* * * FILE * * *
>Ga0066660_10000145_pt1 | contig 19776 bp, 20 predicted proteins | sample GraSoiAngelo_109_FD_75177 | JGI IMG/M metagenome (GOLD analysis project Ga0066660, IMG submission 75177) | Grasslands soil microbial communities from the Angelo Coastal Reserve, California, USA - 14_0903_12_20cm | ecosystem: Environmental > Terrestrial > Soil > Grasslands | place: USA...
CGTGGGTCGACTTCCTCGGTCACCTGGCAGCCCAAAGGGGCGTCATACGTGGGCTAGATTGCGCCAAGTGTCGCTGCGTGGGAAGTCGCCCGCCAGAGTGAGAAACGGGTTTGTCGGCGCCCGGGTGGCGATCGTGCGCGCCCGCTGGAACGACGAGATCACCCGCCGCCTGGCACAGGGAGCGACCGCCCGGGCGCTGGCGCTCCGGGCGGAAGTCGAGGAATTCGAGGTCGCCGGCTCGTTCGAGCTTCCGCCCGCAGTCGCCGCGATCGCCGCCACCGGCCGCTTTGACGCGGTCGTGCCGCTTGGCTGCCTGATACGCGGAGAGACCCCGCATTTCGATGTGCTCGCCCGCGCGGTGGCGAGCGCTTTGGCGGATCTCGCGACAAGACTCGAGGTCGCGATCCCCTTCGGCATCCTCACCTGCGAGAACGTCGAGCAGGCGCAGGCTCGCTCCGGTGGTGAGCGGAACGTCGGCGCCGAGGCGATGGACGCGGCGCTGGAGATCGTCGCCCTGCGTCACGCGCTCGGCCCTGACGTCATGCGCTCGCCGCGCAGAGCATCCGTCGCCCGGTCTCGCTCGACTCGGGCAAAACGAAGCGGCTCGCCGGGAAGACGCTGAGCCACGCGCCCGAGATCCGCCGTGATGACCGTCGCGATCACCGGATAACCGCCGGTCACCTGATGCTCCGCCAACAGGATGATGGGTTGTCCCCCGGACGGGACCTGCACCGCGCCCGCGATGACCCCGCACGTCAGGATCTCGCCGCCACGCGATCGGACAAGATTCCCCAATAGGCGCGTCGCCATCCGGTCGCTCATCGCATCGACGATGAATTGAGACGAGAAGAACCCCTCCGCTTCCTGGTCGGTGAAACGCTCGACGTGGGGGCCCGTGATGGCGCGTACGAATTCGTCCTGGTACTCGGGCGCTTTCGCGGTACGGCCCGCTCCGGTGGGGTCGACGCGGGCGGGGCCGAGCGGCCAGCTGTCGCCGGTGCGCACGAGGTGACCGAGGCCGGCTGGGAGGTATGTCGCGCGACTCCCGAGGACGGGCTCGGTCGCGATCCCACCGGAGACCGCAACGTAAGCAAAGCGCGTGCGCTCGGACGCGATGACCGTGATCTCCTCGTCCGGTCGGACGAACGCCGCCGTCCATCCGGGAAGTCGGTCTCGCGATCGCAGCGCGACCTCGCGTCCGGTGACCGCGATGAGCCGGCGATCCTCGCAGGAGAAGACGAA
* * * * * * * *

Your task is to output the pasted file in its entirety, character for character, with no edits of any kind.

>Ga0066660_10000145_pt1 | contig 19776 bp, 20 predicted proteins | sample GraSoiAngelo_109_FD_75177 | JGI IMG/M metagenome (GOLD analysis project Ga0066660, IMG submission 75177) | Grasslands soil microbial communities from the Angelo Coastal Reserve, California, USA - 14_0903_12_20cm | ecosystem: Environmental > Terrestrial > Soil > Grasslands | place: USA...
CGTGGGTCGACTTCCTCGGTCACCTGGCAGCCCAAAGGGGCGTCATACGTGGGCTAGATTGCGCCAAGTGTCGCTGCGTGGGAAGTCGCCCGCCAGAGTGAGAAACGGGTTTGTCGGCGCCCGGGTGGCGATCGTGCGCGCCCGCTGGAACGACGAGATCACCCGCCGCCTGGCACAGGGAGCGACCGCCCGGGCGCTGGCGCTCCGGGCGGAAGTCGAGGAATTCGAGGTCGCCGGCTCGTTCGAGCTTCCGCCCGCAGTCGCCGCGATCGCCGCCACCGGCCGCTTTGACGCGGTCGTGCCGCTTGGCTGCCTGATACGCGGAGAGACCCCGCATTTCGATGTGCTCGCCCGCGCGGTGGCGAGCGCTTTGGCGGATCTCGCGACAAGACTCGAGGTCGCGATCCCCTTCGGCATCCTCACCTGCGAGAACGTCGAGCAGGCGCAGGCTCGCTCCGGTGGTGAGCGGAACGTCGGCGCCGAGGCGATGGACGCGGCGCTGGAGATCGTCGCCCTGCGTCACGCGCTCGGCCCTGACGTCATGCGCTCGCCGCGCAGAGCATCCGTCGCCCGGTCTCGCTCGACTCGGGCAAAACGAAGCGGCTCGCCGGGAAGACGCTGAGCCACGCGCCCGAGATCCGCCGTGATGACCGTCGCGATCACCGGATAACCGCCGGTCACCTGATGCTCCGCCAACAGGATGATGGGTTGTCCCCCGGACGGGACCTGCACCGCGCCCGCGATGACCCCGCACGTCAGGATCTCGCCGCCACGCGATCGGACAAGATTCCCCAATAGGCGCGTCGCCATCCGGTCGCTCATCGCATCGACGATGAATTGAGACGAGAAGAACCCCTCCGCTTCCTGGTCGGTGAAACGCTCGACGTGGGGGCCCGTGATGGCGCGTACGAATTCGTCCTGGTACTCGGGCGCTTTCGCGGTACGGCCCGCTCCGGTGGGGTCGACGCGGGCGGGGCCGAGCGGCCAGCTGTCGCCGGTGCGCACGAGGTGACCGAGGCCGGCTGGGAGGTATGTCGCGCGACTCCCGAGGACGGGCTCGGTCGCGATCCCACCGGAGACCGCAACGTAAGCAAAGCGCGTGCGCTCGGACGCGATGACCGTGATCTCCTCGTCCGGTCGGACGAACGCCGCCGTCCATCCGGGAAGTCGGTCTCGCGATCGCAGCGCGACCTCGCGTCCGGTGACCGCGATGAGCCGGCGATCCTCGCAGGAGAAGACGAA